An examination of the origins of black people, their history, philosophies, ideas, religions, social values, and the way in which these aspects of culture are interrelated. Emphasis is on the critical analysis of eighteenth-, nineteenth-, twentieth-century events, personalities, and philosophies which resulted in the major economic, political, and social problems facing African Americans and other ethnic minorities today. 3 hours lecture. This is an approved US Diversity course. (000138)
This course is for special topics offered for 1.0-3.0 units. Typically the topic is offered on a one-time-only basis and may vary from semester to semester and be different for different sections. Students will read, research, and discuss specific themes in multicultural and gender studies. See the Class Schedule for the specific topic being offered. 3 hours supervision. (005648)

When course content deals with African topics.

SUBJ NUM Title Sustainable Units Semester Offered Course Flags
Prerequisites: ECON 103.
This course surveys theoretical approaches and policy options to the problems of development and underdevelopment in Latin America, Africa, and Asia. Agricultural transformations, industrial development, balance of payments problems, the role of foreign aid, direct foreign investment, the economic role of international institutions such as the World Bank, and other related topics are included in this course. 3 hours lecture. (002673)
Analysis of historical and current health problems in the world: population dynamics, vital statistics, global disease patterns, and variations among nations and cultures. Examination of contributing social, psychological, physical, governmental, and cultural factors affecting disease. Efforts toward health promotion and disease prevention, including international programs. 3 hours lecture. This is an approved General Education course. (004412)
The study of British overseas settlements in North America, Australia, and South Africa; colonial acquisitions in Africa, the West Indies, and Asia; role of imperialism in British industrial growth, and independence movements in the Empire. 3 hours seminar. (004613)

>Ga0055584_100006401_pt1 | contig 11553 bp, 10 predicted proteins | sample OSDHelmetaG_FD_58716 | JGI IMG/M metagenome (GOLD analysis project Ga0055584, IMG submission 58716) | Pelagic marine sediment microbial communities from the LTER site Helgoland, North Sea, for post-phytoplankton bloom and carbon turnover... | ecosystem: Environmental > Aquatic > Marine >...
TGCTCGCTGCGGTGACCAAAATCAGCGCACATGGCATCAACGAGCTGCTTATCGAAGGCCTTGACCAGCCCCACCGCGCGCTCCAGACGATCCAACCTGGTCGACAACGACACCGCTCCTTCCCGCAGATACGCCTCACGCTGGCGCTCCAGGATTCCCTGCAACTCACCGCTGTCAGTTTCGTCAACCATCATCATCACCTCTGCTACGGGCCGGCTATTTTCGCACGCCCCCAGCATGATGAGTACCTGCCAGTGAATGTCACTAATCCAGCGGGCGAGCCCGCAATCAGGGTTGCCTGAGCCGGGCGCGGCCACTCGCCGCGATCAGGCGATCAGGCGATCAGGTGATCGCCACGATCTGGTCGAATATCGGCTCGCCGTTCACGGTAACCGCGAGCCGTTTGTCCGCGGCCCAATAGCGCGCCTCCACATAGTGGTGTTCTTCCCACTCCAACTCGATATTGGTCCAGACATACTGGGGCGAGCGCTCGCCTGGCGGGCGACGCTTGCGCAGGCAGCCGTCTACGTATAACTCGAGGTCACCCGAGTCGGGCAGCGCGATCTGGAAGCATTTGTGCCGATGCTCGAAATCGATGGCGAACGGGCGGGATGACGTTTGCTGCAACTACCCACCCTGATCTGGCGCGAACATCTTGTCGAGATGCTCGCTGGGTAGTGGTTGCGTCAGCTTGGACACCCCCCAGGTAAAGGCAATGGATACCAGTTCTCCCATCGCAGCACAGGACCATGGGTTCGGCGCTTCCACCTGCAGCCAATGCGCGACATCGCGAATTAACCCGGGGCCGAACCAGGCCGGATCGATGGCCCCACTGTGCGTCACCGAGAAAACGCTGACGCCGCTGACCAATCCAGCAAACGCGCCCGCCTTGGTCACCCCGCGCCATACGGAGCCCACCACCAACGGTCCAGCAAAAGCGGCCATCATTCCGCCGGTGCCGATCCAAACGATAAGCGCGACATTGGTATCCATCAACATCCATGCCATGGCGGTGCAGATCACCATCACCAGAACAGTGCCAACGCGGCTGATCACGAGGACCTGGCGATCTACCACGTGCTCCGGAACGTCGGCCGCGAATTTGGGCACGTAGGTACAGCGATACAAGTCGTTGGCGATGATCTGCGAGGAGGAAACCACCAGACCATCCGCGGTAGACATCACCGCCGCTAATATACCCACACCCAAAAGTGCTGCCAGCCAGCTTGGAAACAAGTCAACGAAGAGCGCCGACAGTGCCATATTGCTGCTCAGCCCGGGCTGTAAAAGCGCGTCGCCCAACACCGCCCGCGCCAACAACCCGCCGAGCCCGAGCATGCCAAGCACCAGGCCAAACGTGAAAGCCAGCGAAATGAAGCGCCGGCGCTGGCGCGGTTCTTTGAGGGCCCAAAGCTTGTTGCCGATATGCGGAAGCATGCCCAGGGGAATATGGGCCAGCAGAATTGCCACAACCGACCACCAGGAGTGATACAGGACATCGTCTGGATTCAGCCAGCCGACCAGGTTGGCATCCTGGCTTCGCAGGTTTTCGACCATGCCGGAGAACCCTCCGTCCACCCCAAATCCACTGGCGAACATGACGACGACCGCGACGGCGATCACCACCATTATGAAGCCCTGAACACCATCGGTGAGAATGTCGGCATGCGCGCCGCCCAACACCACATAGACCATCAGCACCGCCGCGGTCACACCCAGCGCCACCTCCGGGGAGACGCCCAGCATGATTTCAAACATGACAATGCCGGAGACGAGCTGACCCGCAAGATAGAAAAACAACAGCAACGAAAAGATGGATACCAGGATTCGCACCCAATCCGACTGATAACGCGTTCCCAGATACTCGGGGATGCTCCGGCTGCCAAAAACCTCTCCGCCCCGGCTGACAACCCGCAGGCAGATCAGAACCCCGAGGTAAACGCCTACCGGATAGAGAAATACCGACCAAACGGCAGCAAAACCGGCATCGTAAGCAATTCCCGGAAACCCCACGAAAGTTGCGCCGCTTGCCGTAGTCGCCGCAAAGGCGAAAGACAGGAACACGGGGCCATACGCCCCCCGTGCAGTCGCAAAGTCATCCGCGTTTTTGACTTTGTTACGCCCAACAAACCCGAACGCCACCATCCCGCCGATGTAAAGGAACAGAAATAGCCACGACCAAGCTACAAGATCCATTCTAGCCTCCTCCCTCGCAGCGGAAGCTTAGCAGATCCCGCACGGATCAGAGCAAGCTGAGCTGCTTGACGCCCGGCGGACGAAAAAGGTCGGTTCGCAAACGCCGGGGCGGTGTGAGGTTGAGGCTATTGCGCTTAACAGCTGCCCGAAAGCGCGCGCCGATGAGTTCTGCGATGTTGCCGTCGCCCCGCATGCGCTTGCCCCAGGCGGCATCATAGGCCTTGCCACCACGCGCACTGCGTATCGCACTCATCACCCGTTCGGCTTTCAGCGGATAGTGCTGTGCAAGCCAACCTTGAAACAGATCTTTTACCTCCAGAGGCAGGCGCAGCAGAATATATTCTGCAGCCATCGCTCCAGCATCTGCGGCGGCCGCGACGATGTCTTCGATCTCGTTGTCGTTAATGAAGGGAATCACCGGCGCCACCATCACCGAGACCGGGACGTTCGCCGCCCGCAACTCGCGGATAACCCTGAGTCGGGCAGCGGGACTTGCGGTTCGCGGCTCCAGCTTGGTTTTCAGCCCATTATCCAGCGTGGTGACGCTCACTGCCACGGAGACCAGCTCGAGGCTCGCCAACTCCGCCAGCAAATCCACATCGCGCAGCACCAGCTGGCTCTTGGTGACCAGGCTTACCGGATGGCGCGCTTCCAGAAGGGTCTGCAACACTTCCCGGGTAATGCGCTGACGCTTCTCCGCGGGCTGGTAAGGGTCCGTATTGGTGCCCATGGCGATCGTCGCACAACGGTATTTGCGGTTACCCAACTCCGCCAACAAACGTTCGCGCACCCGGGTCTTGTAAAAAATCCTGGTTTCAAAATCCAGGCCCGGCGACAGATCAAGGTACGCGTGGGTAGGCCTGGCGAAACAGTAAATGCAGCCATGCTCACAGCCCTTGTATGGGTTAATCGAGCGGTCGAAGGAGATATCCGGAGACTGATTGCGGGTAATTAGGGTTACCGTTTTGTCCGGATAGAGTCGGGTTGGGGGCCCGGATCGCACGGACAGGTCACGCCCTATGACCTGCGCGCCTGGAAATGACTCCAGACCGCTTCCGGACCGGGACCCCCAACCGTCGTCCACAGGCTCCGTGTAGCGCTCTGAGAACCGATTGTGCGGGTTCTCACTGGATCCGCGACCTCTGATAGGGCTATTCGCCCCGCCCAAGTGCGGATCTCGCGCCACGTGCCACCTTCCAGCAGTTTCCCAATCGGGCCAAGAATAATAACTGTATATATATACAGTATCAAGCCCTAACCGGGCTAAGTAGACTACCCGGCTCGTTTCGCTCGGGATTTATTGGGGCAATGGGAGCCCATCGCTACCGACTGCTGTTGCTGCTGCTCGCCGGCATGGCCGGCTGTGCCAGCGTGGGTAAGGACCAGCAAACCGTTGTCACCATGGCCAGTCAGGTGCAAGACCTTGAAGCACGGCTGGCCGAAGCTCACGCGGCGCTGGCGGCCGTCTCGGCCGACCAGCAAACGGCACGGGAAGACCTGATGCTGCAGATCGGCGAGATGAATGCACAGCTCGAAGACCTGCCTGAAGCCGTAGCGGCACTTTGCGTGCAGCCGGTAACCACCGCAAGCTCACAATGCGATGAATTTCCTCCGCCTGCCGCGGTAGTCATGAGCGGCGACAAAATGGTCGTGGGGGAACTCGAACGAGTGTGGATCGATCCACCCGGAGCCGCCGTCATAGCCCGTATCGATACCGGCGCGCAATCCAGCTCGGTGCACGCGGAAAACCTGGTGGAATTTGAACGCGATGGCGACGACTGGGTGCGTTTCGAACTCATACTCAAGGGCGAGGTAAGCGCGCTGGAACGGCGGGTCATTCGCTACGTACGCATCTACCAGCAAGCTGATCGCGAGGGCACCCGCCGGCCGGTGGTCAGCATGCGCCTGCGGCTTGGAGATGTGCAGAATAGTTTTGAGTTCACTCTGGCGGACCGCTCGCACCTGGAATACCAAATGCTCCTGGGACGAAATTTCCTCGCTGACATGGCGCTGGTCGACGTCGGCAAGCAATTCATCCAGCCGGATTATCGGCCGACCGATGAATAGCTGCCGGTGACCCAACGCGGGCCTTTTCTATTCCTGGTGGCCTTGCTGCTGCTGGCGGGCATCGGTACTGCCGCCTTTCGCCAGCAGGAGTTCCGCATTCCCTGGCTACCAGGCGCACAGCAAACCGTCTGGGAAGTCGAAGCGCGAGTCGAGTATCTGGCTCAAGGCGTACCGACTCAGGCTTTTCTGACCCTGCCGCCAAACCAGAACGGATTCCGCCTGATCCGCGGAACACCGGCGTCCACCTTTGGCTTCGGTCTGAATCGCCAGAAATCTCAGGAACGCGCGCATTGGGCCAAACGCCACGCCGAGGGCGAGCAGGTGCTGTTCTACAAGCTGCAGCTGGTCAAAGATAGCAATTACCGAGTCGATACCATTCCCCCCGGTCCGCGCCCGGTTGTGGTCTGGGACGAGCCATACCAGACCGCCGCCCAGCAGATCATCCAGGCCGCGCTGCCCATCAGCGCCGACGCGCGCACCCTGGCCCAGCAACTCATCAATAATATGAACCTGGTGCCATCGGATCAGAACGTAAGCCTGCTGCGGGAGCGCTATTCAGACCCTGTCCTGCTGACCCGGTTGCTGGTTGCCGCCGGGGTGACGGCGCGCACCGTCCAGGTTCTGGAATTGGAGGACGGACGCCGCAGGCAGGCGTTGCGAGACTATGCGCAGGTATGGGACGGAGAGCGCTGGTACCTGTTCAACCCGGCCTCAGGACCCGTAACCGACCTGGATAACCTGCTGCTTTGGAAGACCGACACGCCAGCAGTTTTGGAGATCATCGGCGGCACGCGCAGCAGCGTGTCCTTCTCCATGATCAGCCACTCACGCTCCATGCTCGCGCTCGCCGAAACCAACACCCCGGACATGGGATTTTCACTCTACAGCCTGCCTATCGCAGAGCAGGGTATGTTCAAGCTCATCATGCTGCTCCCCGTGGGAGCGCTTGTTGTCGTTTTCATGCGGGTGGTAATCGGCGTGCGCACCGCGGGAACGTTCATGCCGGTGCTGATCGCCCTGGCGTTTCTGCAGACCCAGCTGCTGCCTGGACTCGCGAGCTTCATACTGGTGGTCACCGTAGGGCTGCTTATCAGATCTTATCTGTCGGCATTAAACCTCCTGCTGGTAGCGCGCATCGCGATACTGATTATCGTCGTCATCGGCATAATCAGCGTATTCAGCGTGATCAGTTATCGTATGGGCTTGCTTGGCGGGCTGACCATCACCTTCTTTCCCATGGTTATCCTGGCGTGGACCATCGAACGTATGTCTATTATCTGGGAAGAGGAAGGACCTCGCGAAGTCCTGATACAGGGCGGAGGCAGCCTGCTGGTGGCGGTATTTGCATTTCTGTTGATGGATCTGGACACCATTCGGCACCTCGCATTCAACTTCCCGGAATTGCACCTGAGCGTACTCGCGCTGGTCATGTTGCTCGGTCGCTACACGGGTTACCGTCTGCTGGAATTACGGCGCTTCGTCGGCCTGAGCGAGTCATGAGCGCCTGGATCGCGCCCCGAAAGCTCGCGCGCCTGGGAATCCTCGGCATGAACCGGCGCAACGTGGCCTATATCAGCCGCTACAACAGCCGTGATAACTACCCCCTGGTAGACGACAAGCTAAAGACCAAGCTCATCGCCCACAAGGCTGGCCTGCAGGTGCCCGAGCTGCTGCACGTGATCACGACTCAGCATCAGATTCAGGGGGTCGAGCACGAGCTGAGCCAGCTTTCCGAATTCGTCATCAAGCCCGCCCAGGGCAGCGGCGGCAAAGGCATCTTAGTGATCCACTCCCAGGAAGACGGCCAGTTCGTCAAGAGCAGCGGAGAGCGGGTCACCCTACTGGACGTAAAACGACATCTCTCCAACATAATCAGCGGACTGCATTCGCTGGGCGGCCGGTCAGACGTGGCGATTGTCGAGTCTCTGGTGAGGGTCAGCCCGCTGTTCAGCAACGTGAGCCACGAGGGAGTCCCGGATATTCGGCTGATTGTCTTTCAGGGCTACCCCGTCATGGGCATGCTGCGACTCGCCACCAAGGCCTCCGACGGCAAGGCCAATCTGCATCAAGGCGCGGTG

The political dynamics of selected developing countries. Major emphasis is on problems of poverty, colonialism, comparative political structures and behavior, imperialism, and international relations. The course also focuses on tensions in the political culture between traditional and non-traditional values in developing societies. 3 hours lecture. This is an approved Global Cultures course. (015554)
Examination of the international political economy and process of development. Specific focus is on the crisis of the world capitalist system and the international and national attempts to restructure levels of that system. The question of development is discussed from various ideological perspectives, along with the political-economic implications of industrialization and the debt crisis in developing countries. Case studies on the political economy of developing countries are offered. 3 hours lecture. (007530)
This course studies relationships between ethnic groups outside of the U.S. Consideration is given to ethnic identities, interactions, competition, conflict over resources, cultural preservation, the development of nationalism, and state policies. 3 hours lecture. This is an approved General Education course. This is an approved Global Cultures course. (005641)
Catalog Cycle:12